The Michigan-Ohio State rivalry is one that in recent years has been defined by players from the state of Ohio – both for the Wolverines and the Buckeyes.

In 1991, Desmond Howard helped lead Michigan to a dominating 31-3 victory of Ohio State en route to a Heisman trophy and a Rose Bowl berth.

In 1996 and 1997, cornerback Charles Woodson was the player of the game. In 1996, he shut down the Buckeyes’ star wideout Terry Glenn and nabbed two interceptions. In 1997 he defined his Heisman season with an interception in the endzone and a punt return for a touchdown.

It was the play of these two players that are prominent in bringing non-Michigan recruits to Ann Arbor.

California native Charles Drake’s reason for coming to Michigan is simple.

“Charles Woodson, 1997,” Drake said. “That was a big thing and I just liked Michigan when I was little, especially those helmets. A lot of people joke about the helmets and uniforms, but even in California a lot of kids love those helmets and uniforms.”

But in a bit role reversal last year, it was a Michigan native that was the story of the game. Then-freshman Craig Krenzel, led the Buckeyes to a 26-20 upset of the Wolverines. The Utica-native, playing in place of Steve Bellasari, was unspectacular but consistent in his play as most of the load was carried by senior running back Jonathan Wells.

Krenzel has parlayed that performance to the starting position this season, and has continued his understated, but clutch play.

Though the Buckeyes are predominantly a running team – as exemplified by its 200 yards per game on the ground – Krenzel’s play has been outstanding in keeping Ohio State unbeaten without running back Maurice Clarett. In escaping upsets against Purdue and Illinois, Krenzel connected with wide receiver Michael Jenkins on a long pass play in each game.

Against the Boilermakers, in the fourth quarter on 4th-and-1 and with the game on the line down 6-3, Krenzel stepped back and hit Jenkins on a 37-yard touchdown pass to go ahead for good.

Versus the Illini,when it appeared the game was slipping away from the Buckeyes in the third quarter, as they were down 10-6, Krenzel took the momentum right back from Illinois with a 50-yard bomb to Jenkins for the score.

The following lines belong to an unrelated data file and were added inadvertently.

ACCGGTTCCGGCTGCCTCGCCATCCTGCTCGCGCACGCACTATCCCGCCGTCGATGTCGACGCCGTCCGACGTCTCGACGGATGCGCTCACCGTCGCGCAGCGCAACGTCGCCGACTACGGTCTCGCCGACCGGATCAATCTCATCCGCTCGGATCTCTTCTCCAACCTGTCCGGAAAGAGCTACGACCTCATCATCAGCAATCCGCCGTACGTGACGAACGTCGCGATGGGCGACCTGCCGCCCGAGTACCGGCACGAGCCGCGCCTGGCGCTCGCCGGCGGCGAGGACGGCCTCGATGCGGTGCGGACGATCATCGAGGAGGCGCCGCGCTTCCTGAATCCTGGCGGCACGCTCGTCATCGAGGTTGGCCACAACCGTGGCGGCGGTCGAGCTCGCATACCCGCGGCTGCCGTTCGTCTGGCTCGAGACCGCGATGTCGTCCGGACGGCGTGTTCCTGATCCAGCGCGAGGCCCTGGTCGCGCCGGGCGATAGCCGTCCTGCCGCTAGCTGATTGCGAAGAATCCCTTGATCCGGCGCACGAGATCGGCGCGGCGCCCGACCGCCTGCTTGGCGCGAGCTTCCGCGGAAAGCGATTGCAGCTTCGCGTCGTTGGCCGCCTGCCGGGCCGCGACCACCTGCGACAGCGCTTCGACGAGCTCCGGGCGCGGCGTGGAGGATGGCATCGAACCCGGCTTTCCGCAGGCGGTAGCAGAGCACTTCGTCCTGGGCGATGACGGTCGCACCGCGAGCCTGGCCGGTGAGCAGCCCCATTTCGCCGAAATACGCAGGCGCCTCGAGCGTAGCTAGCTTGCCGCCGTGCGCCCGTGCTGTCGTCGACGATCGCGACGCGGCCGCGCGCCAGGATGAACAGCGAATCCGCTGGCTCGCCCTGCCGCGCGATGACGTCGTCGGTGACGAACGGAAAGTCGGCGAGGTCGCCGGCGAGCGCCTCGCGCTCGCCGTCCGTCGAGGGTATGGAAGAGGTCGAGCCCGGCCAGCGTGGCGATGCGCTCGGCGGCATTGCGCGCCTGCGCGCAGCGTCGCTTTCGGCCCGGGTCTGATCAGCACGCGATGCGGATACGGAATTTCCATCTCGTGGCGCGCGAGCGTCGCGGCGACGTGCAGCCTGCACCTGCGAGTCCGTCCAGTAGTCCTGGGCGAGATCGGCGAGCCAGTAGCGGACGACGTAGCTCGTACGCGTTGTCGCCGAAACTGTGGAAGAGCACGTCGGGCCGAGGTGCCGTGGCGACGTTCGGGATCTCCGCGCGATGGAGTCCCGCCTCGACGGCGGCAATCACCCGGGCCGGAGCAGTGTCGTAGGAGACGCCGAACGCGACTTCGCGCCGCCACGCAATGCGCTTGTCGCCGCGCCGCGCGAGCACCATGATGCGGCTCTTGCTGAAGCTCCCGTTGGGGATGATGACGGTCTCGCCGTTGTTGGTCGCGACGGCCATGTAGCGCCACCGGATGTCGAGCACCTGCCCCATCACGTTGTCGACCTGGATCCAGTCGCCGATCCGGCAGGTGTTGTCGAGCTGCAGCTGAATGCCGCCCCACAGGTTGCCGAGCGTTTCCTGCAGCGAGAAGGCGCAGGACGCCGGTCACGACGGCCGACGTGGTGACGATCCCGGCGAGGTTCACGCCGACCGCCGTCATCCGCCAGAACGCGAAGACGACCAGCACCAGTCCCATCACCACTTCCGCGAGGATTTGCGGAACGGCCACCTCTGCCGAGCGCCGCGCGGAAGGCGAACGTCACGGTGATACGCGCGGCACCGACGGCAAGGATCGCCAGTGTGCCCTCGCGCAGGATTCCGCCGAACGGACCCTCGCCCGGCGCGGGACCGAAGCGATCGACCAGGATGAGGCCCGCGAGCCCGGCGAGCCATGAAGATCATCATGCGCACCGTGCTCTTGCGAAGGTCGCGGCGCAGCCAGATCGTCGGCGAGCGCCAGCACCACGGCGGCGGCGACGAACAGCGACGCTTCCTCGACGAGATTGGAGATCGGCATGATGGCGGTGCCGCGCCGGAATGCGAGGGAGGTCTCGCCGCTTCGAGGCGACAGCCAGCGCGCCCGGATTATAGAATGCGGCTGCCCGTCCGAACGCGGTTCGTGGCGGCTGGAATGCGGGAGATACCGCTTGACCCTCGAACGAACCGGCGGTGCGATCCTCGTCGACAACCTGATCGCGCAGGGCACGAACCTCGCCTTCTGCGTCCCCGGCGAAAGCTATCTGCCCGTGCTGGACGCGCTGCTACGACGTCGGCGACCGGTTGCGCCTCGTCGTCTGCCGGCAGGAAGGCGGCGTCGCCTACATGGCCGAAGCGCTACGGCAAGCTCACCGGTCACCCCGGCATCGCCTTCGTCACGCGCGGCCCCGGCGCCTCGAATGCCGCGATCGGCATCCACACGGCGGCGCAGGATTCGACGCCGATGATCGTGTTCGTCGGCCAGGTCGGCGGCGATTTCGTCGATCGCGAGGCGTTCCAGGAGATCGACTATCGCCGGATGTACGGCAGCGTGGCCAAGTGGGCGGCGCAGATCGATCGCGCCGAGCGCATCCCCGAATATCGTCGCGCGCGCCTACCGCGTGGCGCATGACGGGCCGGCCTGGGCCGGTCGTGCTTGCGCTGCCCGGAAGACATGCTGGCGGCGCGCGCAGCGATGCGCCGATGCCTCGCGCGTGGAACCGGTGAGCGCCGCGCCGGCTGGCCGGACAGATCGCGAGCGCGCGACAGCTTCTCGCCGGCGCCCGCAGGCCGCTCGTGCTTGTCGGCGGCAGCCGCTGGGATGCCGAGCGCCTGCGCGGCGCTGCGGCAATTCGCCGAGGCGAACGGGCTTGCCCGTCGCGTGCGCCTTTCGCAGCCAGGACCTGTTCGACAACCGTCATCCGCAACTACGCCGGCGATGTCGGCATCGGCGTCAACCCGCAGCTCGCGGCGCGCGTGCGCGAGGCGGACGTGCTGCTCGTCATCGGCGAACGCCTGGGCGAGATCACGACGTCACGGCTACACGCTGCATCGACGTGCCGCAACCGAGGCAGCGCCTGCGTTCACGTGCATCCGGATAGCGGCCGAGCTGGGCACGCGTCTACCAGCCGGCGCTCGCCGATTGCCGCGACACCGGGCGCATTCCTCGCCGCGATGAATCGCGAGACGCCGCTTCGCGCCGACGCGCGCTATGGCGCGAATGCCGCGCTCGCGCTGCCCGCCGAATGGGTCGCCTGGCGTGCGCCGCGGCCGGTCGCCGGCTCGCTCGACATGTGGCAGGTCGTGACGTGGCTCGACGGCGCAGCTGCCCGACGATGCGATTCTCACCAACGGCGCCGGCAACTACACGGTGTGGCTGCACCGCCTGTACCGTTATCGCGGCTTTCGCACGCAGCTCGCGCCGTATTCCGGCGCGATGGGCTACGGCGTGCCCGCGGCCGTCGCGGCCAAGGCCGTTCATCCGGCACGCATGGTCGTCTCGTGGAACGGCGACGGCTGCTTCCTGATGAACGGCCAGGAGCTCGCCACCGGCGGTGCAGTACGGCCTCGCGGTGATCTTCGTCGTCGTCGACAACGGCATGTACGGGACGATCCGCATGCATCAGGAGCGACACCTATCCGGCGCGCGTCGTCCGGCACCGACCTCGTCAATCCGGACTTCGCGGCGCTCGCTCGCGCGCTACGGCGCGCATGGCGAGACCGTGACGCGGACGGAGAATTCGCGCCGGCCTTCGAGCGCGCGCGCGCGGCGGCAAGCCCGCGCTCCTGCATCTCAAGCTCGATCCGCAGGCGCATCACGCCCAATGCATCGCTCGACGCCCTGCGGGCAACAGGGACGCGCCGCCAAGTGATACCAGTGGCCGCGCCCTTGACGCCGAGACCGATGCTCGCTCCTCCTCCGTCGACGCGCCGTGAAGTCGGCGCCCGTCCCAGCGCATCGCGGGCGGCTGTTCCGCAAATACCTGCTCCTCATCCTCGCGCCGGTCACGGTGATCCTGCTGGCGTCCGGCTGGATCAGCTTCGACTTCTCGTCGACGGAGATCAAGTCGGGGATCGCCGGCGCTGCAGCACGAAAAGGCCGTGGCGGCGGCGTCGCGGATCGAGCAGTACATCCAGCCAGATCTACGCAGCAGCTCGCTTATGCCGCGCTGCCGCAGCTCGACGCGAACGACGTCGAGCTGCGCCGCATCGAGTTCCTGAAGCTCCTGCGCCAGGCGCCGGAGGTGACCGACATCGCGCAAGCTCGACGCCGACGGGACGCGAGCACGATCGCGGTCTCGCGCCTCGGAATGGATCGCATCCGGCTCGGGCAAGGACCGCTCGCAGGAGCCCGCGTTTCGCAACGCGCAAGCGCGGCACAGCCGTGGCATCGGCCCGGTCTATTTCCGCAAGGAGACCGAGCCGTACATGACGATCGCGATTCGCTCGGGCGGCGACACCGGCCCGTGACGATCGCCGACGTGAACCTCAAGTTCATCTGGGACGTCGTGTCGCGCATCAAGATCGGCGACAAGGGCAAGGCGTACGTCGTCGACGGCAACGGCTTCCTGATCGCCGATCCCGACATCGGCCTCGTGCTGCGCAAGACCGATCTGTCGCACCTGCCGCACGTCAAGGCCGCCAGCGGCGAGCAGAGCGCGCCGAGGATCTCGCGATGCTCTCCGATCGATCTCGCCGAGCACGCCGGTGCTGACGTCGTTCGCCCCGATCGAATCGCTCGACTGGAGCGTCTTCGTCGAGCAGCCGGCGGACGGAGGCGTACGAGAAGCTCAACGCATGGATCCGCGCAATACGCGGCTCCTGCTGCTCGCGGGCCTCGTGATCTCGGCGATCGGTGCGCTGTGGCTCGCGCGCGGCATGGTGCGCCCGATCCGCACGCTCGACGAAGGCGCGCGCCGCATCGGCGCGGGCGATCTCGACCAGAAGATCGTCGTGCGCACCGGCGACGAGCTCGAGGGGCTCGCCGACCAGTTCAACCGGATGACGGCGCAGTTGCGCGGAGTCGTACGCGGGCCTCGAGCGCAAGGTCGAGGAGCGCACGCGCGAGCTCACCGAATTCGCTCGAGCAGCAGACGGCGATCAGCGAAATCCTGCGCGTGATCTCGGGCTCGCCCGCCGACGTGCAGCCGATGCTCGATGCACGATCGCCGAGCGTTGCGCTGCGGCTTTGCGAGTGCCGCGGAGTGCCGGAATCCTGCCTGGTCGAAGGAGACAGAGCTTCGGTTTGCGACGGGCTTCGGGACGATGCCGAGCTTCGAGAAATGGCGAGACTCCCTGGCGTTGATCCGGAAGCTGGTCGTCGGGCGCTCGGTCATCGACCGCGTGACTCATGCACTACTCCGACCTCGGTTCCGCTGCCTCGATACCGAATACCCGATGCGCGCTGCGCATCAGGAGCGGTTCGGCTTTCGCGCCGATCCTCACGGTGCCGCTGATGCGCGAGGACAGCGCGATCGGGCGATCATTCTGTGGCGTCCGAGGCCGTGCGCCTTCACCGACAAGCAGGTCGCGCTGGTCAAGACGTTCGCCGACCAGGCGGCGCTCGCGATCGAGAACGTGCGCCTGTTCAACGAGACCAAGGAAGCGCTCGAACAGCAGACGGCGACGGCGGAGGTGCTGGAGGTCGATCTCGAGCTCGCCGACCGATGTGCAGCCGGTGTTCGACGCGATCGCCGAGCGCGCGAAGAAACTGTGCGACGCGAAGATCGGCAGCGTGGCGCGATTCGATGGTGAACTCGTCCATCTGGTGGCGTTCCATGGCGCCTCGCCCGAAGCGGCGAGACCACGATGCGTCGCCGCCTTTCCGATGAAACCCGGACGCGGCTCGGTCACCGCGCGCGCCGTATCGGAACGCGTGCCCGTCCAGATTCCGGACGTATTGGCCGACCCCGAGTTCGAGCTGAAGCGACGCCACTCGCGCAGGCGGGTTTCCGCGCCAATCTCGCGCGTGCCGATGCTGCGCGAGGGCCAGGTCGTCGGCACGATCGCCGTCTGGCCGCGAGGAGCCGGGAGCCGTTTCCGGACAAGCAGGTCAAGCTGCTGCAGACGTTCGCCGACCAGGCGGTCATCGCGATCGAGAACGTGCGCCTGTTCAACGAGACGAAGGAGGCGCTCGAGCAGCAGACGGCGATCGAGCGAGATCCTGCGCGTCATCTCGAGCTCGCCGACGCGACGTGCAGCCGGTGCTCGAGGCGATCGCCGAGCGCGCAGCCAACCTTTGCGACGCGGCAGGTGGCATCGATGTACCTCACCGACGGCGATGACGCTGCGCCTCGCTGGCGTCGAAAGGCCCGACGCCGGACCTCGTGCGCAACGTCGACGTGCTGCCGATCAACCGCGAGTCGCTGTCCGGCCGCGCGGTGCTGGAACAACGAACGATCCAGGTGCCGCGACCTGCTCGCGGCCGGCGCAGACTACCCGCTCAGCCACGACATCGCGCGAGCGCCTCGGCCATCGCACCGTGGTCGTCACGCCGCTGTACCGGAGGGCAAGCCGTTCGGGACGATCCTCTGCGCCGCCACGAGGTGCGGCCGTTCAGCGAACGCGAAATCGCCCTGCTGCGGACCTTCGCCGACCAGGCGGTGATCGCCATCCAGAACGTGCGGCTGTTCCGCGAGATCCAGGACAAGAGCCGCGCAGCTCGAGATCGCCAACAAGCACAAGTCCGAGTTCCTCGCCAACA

“I think Krenzel has done a great job of creating plays,” Michigan coach Lloyd Carr said. “He has improved a great deal and is smart and competitive, which is shown by him making a lot of plays when things broke down. He has hit some big passes, especially in the last two games.”

Now, just like Krenzel hopes to do again and as Woodson did before him, several Wolverines would like the chance to defeat the most prominent school from their home state.

On Michigan’s roster, 15 players hail from the state of Ohio, including defensive linemen Grant Bowman, Shawn Lazarus and Pierre Woods, fullback B.J. Askew and linebacker Carl Diggs. Each will have a chance to make an impact in the game tomorrow.

“I always wanted to come to Michigan ever since I was little,” Diggs said. “When I found out about the tradition that comes along with being a Wolverine, that was enough for me.”

Though the players were mum about their opinions on avenging last season’s loss, the tradition of the game itself is enough to the Wolverines motivated.

“I’m from Ohio and I play for the archrival,” Lazarus said. “It’s a great tradition and it’s always a great football game and you love to play in great football games.”

When both teams take the field tomorrow, every player will be looking to make their mark on the storied rivalry – and they just might turn the heads of future Buckeyes and Wolverines.

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